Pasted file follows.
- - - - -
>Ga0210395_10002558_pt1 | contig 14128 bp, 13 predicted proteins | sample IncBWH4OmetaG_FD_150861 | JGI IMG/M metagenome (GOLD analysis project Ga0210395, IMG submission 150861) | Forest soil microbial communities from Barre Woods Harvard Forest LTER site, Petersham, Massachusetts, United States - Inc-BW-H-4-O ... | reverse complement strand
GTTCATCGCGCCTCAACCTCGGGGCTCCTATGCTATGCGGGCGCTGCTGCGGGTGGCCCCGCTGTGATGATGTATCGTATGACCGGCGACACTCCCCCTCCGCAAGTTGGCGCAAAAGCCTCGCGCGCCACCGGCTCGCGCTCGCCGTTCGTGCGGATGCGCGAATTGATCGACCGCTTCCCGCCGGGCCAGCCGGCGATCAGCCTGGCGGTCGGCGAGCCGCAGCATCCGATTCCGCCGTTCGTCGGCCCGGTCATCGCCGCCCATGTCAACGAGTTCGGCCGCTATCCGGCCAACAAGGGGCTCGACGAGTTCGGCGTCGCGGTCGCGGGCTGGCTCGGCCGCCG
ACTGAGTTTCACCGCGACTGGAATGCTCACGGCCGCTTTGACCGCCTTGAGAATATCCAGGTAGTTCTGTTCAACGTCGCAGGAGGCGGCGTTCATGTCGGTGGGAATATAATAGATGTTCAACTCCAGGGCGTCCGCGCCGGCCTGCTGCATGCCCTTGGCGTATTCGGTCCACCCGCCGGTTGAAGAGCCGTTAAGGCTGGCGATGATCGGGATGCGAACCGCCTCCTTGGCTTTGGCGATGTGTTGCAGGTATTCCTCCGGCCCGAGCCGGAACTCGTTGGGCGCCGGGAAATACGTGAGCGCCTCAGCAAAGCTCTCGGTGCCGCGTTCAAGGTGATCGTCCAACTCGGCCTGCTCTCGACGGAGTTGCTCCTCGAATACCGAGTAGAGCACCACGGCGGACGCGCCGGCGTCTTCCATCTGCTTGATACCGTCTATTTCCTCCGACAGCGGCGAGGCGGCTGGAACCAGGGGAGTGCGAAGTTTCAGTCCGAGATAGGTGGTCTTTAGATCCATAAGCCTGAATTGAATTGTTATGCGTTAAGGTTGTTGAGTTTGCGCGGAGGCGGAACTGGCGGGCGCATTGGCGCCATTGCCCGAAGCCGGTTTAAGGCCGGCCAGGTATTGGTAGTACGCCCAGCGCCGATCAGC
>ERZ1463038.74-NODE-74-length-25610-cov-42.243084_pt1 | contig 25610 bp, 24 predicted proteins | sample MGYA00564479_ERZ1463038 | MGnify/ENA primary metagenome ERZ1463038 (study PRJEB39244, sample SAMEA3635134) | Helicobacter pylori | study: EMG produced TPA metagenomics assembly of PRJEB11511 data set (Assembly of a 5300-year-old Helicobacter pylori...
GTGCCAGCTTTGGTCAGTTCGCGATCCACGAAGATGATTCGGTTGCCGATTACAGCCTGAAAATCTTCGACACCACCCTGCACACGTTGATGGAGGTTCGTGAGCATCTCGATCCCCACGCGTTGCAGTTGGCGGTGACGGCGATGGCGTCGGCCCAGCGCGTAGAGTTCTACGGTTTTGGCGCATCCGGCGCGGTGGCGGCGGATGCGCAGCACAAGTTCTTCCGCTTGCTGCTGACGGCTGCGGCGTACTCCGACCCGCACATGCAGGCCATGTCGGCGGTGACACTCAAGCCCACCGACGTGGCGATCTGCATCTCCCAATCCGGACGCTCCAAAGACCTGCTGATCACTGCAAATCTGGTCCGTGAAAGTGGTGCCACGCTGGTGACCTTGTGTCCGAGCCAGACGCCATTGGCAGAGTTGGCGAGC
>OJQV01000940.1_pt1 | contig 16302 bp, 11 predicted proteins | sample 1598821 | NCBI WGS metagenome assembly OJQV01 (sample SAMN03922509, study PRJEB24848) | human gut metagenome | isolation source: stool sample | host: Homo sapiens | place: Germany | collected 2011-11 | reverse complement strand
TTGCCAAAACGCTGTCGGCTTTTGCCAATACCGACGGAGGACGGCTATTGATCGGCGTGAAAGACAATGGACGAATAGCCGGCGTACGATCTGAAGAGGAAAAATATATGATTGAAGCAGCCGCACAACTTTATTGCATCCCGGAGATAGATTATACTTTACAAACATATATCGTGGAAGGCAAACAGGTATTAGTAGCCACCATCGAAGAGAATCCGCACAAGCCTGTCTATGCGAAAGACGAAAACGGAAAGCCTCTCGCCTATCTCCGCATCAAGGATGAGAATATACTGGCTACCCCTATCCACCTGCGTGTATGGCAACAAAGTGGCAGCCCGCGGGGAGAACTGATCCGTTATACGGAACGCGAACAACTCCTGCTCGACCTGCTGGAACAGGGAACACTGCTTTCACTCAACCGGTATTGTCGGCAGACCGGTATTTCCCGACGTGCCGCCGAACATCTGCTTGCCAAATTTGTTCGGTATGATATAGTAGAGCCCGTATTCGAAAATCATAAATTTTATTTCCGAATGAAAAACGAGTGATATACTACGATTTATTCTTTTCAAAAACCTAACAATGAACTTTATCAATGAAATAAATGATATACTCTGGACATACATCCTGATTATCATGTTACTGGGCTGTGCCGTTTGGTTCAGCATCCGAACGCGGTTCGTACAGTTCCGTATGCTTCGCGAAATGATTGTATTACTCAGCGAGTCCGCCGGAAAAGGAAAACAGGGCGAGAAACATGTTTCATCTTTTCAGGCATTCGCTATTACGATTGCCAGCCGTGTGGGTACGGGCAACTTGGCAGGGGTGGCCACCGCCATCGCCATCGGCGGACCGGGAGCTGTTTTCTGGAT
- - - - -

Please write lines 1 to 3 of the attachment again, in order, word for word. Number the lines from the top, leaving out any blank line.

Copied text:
>Ga0210395_10002558_pt1 | contig 14128 bp, 13 predicted proteins | sample IncBWH4OmetaG_FD_150861 | JGI IMG/M metagenome (GOLD analysis project Ga0210395, IMG submission 150861) | Forest soil microbial communities from Barre Woods Harvard Forest LTER site, Petersham, Massachusetts, United States - Inc-BW-H-4-O ... | reverse complement strand
GTTCATCGCGCCTCAACCTCGGGGCTCCTATGCTATGCGGGCGCTGCTGCGGGTGGCCCCGCTGTGATGATGTATCGTATGACCGGCGACACTCCCCCTCCGCAAGTTGGCGCAAAAGCCTCGCGCGCCACCGGCTCGCGCTCGCCGTTCGTGCGGATGCGCGAATTGATCGACCGCTTCCCGCCGGGCCAGCCGGCGATCAGCCTGGCGGTCGGCGAGCCGCAGCATCCGATTCCGCCGTTCGTCGGCCCGGTCATCGCCGCCCATGTCAACGAGTTCGGCCGCTATCCGGCCAACAAGGGGCTCGACGAGTTCGGCGTCGCGGTCGCGGGCTGGCTCGGCCGCCG
ACTGAGTTTCACCGCGACTGGAATGCTCACGGCCGCTTTGACCGCCTTGAGAATATCCAGGTAGTTCTGTTCAACGTCGCAGGAGGCGGCGTTCATGTCGGTGGGAATATAATAGATGTTCAACTCCAGGGCGTCCGCGCCGGCCTGCTGCATGCCCTTGGCGTATTCGGTCCACCCGCCGGTTGAAGAGCCGTTAAGGCTGGCGATGATCGGGATGCGAACCGCCTCCTTGGCTTTGGCGATGTGTTGCAGGTATTCCTCCGGCCCGAGCCGGAACTCGTTGGGCGCCGGGAAATACGTGAGCGCCTCAGCAAAGCTCTCGGTGCCGCGTTCAAGGTGATCGTCCAACTCGGCCTGCTCTCGACGGAGTTGCTCCTCGAATACCGAGTAGAGCACCACGGCGGACGCGCCGGCGTCTTCCATCTGCTTGATACCGTCTATTTCCTCCGACAGCGGCGAGGCGGCTGGAACCAGGGGAGTGCGAAGTTTCAGTCCGAGATAGGTGGTCTTTAGATCCATAAGCCTGAATTGAATTGTTATGCGTTAAGGTTGTTGAGTTTGCGCGGAGGCGGAACTGGCGGGCGCATTGGCGCCATTGCCCGAAGCCGGTTTAAGGCCGGCCAGGTATTGGTAGTACGCCCAGCGCCGATCAGC